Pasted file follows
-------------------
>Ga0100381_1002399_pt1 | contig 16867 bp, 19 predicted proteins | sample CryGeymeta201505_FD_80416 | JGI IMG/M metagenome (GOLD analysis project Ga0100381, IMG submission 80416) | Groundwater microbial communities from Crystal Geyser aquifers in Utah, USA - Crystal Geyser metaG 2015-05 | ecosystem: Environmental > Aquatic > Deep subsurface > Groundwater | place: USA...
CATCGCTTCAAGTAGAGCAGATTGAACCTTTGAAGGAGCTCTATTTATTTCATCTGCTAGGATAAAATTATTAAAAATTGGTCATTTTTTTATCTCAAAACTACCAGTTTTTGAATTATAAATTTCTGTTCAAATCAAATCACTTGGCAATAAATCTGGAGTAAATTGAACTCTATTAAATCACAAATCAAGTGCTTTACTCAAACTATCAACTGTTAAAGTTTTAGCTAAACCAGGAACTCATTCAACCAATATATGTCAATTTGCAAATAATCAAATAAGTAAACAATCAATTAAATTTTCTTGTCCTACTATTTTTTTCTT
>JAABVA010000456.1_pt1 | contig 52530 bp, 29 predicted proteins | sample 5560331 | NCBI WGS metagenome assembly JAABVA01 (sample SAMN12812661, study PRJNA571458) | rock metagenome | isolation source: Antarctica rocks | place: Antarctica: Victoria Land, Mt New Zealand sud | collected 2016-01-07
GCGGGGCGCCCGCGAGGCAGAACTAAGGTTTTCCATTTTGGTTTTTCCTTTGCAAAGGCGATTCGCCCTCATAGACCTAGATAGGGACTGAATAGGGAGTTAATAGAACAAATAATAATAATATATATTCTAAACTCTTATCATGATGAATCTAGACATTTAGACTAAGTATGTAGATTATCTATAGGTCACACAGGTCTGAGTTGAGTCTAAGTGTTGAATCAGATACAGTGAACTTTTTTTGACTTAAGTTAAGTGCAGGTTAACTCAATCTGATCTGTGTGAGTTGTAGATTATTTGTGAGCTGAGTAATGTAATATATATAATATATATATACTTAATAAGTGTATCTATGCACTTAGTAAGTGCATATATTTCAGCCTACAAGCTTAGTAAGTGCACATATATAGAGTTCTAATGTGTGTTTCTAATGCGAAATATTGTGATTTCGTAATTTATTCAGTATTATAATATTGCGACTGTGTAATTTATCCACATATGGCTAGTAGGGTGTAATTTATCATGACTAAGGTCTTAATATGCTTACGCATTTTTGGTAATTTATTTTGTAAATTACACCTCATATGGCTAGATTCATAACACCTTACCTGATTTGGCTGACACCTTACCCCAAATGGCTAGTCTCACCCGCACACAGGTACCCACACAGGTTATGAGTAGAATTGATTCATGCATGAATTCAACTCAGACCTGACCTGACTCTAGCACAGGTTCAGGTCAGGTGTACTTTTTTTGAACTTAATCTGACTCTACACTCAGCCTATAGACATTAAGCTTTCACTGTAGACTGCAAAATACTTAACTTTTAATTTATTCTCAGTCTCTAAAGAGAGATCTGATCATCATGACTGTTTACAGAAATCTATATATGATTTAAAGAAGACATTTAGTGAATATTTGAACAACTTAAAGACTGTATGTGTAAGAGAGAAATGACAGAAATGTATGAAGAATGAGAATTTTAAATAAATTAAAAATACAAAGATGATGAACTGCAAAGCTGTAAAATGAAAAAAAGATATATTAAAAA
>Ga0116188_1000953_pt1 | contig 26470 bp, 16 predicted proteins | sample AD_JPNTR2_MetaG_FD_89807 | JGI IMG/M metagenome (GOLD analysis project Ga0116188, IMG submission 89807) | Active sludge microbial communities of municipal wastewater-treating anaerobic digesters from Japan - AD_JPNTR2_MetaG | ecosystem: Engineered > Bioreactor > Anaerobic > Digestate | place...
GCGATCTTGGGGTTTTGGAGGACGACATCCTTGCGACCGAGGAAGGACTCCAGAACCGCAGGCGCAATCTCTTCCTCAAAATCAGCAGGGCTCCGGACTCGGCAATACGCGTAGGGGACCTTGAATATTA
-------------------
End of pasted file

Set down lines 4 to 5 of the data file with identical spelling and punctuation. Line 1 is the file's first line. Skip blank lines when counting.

GCGGGGCGCCCGCGAGGCAGAACTAAGGTTTTCCATTTTGGTTTTTCCTTTGCAAAGGCGATTCGCCCTCATAGACCTAGATAGGGACTGAATAGGGAGTTAATAGAACAAATAATAATAATATATATTCTAAACTCTTATCATGATGAATCTAGACATTTAGACTAAGTATGTAGATTATCTATAGGTCACACAGGTCTGAGTTGAGTCTAAGTGTTGAATCAGATACAGTGAACTTTTTTTGACTTAAGTTAAGTGCAGGTTAACTCAATCTGATCTGTGTGAGTTGTAGATTATTTGTGAGCTGAGTAATGTAATATATATAATATATATATACTTAATAAGTGTATCTATGCACTTAGTAAGTGCATATATTTCAGCCTACAAGCTTAGTAAGTGCACATATATAGAGTTCTAATGTGTGTTTCTAATGCGAAATATTGTGATTTCGTAATTTATTCAGTATTATAATATTGCGACTGTGTAATTTATCCACATATGGCTAGTAGGGTGTAATTTATCATGACTAAGGTCTTAATATGCTTACGCATTTTTGGTAATTTATTTTGTAAATTACACCTCATATGGCTAGATTCATAACACCTTACCTGATTTGGCTGACACCTTACCCCAAATGGCTAGTCTCACCCGCACACAGGTACCCACACAGGTTATGAGTAGAATTGATTCATGCATGAATTCAACTCAGACCTGACCTGACTCTAGCACAGGTTCAGGTCAGGTGTACTTTTTTTGAACTTAATCTGACTCTACACTCAGCCTATAGACATTAAGCTTTCACTGTAGACTGCAAAATACTTAACTTTTAATTTATTCTCAGTCTCTAAAGAGAGATCTGATCATCATGACTGTTTACAGAAATCTATATATGATTTAAAGAAGACATTTAGTGAATATTTGAACAACTTAAAGACTGTATGTGTAAGAGAGAAATGACAGAAATGTATGAAGAATGAGAATTTTAAATAAATTAAAAATACAAAGATGATGAACTGCAAAGCTGTAAAATGAAAAAAAGATATATTAAAAA
>Ga0116188_1000953_pt1 | contig 26470 bp, 16 predicted proteins | sample AD_JPNTR2_MetaG_FD_89807 | JGI IMG/M metagenome (GOLD analysis project Ga0116188, IMG submission 89807) | Active sludge microbial communities of municipal wastewater-treating anaerobic digesters from Japan - AD_JPNTR2_MetaG | ecosystem: Engineered > Bioreactor > Anaerobic > Digestate | place...